MAT – I was into heavy metal and punk when I was younger and that was really the start of everything. If I go back to it now and think about it, a lot of the things I was listening to when I was growing up, are sort of unconscious influences, like Duran Duran, which really blew my mind when I was a kid, like the Wild Boys video and things like that. It was really something else. Siouxie and the Banshees; my sisters were really into goth at a certain point in the ‘80’s, so they would be playing Siouxie and the Banshees, Sisters of Mercy, definitely The Cure and that was a really big thing for me. My sisters had this Cure cassette tape and I stole it and listened to it to death. I didn’t know that they had more than one record. I was this kid that didn’t realise that bands have this huge output. I keep discovering stuff about The Cure as I get older – they’re an endless source of inspiration for me personally.
OD – You have already released videos for New Hip Moon and Crying Wolves, will there be any vinyl single releases coming off Dreamcrash?
MAT – We’d love to. We have four or five unreleased tracks that we gave to the label, but I think they’re gonna have to see what’s gonna happen with the album and how well it does before something like that. We do have a lot of plans for 7-inches and a deluxe edition of the album and things like that, but the problem there is that we have this staggered release. It’s out now in the UK, Ireland and France and they’re waiting for products in America to come out in the shops. It’s officially out but it’s only on digital. They’re still waiting on CD’s to come out over there. We’ve been working on that license and it just took a little too long, so I think we’ll have a look maybe after the summer at releasing some 7″ vinyl singles.
OD – Can you talk about, how you came to name the album “Dreamcrash” and the reasoning behind it?
MAT – If you think of it on terms of the other album, it’s kind of the anti-Climax, it’s kind of like a come-down. If you look at the concept of the songs, it’s a bit of a break-up album of sorts and the mood of the album is that of a come down. Climax is “coming up”, and Dreamcrash is “coming down” and it became this term that we found synonymous with so much around the band, because we felt that the band was cursed, you know? Everything was going wrong and we just couldn’t make it happen.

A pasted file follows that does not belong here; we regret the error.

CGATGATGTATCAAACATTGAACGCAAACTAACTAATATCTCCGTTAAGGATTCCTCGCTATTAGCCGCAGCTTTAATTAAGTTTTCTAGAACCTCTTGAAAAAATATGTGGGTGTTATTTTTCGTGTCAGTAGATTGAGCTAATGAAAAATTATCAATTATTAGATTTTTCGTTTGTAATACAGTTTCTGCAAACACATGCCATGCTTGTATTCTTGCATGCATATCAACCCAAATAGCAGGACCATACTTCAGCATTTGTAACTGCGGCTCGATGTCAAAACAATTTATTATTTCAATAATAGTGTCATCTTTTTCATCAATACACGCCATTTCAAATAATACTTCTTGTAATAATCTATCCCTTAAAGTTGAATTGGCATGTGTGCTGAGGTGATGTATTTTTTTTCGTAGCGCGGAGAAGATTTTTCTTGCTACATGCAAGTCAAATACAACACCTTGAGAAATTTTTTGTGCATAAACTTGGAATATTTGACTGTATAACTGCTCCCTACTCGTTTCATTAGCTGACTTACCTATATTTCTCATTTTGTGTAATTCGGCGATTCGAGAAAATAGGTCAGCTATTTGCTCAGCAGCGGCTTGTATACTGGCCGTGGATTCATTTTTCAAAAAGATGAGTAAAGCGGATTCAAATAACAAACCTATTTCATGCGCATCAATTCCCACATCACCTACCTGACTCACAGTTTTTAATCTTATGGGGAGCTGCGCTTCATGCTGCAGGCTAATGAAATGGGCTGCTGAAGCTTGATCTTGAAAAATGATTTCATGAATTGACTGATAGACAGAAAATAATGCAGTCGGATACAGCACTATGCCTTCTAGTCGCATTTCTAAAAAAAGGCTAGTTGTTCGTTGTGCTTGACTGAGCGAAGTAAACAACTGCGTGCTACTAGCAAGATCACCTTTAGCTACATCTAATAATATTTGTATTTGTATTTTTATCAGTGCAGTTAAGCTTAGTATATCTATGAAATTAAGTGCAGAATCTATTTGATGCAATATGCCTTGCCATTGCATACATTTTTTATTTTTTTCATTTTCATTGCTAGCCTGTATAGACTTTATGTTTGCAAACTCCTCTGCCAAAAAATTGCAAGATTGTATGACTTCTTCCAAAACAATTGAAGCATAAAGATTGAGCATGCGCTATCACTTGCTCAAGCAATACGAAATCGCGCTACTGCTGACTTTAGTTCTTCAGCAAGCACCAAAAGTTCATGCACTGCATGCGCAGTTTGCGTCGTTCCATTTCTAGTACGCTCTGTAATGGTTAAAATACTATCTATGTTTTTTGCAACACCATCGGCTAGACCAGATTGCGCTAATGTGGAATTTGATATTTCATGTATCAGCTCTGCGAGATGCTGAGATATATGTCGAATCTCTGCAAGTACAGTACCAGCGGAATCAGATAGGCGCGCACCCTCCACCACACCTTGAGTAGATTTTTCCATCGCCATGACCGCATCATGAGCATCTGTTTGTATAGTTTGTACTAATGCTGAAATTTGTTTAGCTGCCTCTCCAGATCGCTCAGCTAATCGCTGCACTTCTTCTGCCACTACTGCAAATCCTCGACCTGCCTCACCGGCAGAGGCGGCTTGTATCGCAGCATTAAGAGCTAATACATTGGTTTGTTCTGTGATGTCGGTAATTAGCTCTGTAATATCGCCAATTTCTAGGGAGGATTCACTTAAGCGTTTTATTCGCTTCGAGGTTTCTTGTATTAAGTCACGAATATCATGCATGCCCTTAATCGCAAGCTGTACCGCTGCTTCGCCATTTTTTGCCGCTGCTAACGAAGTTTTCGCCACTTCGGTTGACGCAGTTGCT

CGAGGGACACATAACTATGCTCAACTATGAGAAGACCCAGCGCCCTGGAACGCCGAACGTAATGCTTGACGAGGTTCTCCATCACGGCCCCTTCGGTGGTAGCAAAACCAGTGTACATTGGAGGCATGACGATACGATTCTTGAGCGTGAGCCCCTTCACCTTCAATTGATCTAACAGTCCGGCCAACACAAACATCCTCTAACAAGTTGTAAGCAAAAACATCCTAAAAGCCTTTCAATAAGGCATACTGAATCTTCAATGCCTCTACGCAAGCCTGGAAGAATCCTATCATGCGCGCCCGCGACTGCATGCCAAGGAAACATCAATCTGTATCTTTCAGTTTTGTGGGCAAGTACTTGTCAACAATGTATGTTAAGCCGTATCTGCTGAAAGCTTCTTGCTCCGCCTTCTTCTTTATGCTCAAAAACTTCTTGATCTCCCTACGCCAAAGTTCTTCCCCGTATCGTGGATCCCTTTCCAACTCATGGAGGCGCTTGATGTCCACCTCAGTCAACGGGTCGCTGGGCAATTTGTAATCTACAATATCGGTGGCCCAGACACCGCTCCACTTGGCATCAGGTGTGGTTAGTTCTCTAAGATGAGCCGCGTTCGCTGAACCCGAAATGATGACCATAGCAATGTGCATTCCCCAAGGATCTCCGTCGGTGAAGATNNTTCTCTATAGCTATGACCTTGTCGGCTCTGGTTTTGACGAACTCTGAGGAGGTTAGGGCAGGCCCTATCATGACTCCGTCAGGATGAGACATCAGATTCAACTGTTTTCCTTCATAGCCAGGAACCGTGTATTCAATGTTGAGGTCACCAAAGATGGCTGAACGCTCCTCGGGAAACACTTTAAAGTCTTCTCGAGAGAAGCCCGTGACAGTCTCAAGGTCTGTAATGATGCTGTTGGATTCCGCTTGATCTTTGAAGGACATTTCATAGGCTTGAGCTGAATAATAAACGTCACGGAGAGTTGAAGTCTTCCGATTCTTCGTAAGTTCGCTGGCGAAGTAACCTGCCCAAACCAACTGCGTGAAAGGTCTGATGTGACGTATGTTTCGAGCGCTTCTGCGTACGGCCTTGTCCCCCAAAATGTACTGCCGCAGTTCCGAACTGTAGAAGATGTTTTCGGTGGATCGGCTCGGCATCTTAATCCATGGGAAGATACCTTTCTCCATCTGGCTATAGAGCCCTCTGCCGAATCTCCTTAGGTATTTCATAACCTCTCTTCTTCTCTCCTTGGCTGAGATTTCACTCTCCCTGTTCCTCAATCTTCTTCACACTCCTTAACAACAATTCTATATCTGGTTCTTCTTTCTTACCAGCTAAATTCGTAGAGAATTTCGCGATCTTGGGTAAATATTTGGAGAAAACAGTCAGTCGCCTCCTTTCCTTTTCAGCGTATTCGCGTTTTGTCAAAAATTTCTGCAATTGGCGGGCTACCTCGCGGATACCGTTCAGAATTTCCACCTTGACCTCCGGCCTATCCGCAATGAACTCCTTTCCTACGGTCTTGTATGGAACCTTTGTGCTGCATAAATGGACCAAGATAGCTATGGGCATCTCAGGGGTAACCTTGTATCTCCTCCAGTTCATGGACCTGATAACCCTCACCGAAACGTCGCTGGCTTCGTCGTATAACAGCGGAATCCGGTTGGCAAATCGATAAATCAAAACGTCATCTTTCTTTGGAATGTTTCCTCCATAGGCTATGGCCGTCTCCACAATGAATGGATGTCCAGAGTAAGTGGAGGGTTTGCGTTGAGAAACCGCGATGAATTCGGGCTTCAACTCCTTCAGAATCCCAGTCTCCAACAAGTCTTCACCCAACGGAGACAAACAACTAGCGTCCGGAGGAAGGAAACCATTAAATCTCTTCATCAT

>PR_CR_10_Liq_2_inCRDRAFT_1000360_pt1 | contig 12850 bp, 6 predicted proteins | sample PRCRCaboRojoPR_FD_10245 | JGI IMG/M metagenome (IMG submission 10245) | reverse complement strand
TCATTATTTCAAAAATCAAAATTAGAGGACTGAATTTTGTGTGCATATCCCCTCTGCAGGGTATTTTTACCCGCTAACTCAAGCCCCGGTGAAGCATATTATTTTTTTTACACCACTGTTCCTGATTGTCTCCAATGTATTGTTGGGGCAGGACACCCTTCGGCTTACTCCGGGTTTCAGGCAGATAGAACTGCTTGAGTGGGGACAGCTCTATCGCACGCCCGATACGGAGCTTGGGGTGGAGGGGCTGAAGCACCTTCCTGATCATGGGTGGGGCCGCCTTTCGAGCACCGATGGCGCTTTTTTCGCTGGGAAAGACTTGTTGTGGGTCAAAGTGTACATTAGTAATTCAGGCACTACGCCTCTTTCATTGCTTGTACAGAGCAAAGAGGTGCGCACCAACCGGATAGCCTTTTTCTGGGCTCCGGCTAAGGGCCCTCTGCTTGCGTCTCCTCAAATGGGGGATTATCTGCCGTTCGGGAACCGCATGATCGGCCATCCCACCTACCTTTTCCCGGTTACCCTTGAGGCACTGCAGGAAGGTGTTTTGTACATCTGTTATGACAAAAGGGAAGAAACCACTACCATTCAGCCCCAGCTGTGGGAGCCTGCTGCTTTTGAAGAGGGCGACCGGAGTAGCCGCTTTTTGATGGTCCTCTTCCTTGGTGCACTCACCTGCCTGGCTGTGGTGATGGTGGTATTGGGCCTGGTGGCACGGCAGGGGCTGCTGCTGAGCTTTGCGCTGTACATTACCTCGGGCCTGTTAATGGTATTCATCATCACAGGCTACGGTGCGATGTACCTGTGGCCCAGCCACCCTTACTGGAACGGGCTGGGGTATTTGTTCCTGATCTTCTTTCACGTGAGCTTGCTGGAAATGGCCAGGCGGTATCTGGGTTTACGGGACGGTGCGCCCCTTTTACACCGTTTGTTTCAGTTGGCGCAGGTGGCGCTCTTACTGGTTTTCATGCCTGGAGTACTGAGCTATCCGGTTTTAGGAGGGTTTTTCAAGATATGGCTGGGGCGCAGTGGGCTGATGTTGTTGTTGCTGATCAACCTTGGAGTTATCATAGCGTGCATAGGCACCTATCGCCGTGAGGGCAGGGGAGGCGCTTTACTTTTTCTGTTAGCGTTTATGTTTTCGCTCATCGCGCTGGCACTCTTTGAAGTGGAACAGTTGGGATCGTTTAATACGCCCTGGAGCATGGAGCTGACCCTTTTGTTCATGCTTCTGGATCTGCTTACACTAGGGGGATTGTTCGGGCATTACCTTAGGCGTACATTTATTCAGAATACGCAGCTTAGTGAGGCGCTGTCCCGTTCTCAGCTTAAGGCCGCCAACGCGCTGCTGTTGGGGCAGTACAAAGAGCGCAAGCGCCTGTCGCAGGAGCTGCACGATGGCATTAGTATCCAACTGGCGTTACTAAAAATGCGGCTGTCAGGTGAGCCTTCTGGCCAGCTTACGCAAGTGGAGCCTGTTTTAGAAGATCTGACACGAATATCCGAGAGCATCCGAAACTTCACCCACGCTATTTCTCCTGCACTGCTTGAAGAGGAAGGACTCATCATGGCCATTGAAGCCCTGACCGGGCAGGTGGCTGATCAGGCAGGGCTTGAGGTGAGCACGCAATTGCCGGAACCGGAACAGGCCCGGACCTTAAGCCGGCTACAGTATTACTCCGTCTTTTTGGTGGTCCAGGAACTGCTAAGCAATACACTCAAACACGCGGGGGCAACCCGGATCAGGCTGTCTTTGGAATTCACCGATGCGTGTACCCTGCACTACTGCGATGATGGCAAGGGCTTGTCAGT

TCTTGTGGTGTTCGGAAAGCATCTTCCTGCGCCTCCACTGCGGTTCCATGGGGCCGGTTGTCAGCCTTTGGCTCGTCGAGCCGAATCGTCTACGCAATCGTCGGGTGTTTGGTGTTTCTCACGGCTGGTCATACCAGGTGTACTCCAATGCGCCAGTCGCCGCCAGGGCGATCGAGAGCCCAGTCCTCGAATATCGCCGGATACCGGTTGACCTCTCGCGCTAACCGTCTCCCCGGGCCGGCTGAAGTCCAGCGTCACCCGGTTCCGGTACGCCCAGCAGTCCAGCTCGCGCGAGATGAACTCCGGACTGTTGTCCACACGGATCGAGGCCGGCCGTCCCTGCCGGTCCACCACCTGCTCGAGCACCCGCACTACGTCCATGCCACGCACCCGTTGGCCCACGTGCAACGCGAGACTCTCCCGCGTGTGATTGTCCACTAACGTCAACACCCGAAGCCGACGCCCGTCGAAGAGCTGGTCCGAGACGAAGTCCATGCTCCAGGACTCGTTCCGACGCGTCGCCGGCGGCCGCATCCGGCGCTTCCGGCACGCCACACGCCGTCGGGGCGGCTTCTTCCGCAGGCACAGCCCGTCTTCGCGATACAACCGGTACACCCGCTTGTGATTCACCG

Finally after changing the name and drawing a line under the mess of the Beastmilk demise, it felt like a real ‘dreamcrash’, such a downer for all of us. Uno had just come out of In Solitude and that was a really, really big blow for him. Linnea had just joined Beastmilk, just as we started exploding and she had just come out of The Oath break up. She was like “oh fucking hell!, I just came out of one band break up and now you guys decide to break up!” She was really mad about it, but it was me and Johann not being able to see eye-to-eye. We wanted to do it and he was like “let’s not make another album”. For me that’s not an option, because Climax was really a milestone album and it would be ridiculous not to continue that legacy. I wanted to go out and play those songs because they’re very close to my heart. So, the Dreamcrash title came from a multitude of things that involved all of us collectively.
OD – Where do find your main influence lyrically coming from and do you deliberately put yourself in certain situations to experience a certain emotion or feeling for the sake of inspiration?
MAT – I have never approached writing from that perspective or by doing an exercise like that, but I think that on the grander scheme of things, putting a band together, who you bring into the band, who you work with, who is your muse, who you reflect off, that for me is a huge factor when it comes to writing as the chemistry between people and is inspiring. This sounds really bland, but it’s down to your management, your label, and everything else. It’s the characters of the people that you meet and the situations that you’re in with your band-mates. That’s something that I think is a real live influence. A lot of my lyrics are biographical on this record, so it’s kind of like, they are very real and not just writing a love song. It might be about something I felt, or something I’m going through. But yeah, I should make a conscious effort to do something like that once in a while. It would be very interesting.
OD – What has been the most memorable moment for you since you have been performing live, has there been any moments that you have wanted to give it all up, or something that has inspired you to move forward with even more enthusiasm?
MAT – Both ways! It can be such a very small thing that can turn a situation. For instance, it could be feedback in a monitor, or something and it just throws me out of the zone, which makes me furious, because it’s really hard to get it back. One of the really nice things about the gigs that we have been doing on this tour, is that the crowds have been very small. It’s almost like we’re back to the real fan-base, the people that really like the band, that really like the songs, that really wanna see it continue, not the rest that are like “oh there’s this band – lets go check it out.” I really like that, because we might have a gig where there’s 20 people and they’re all singing along and they’re loving it and it really feels like you’re having this experience with them, because they come up to you after the show and they’re like “oh this made my week!” or “this made my month!” It’s so fucking good to hear that sort of thing and it just makes it all worth while.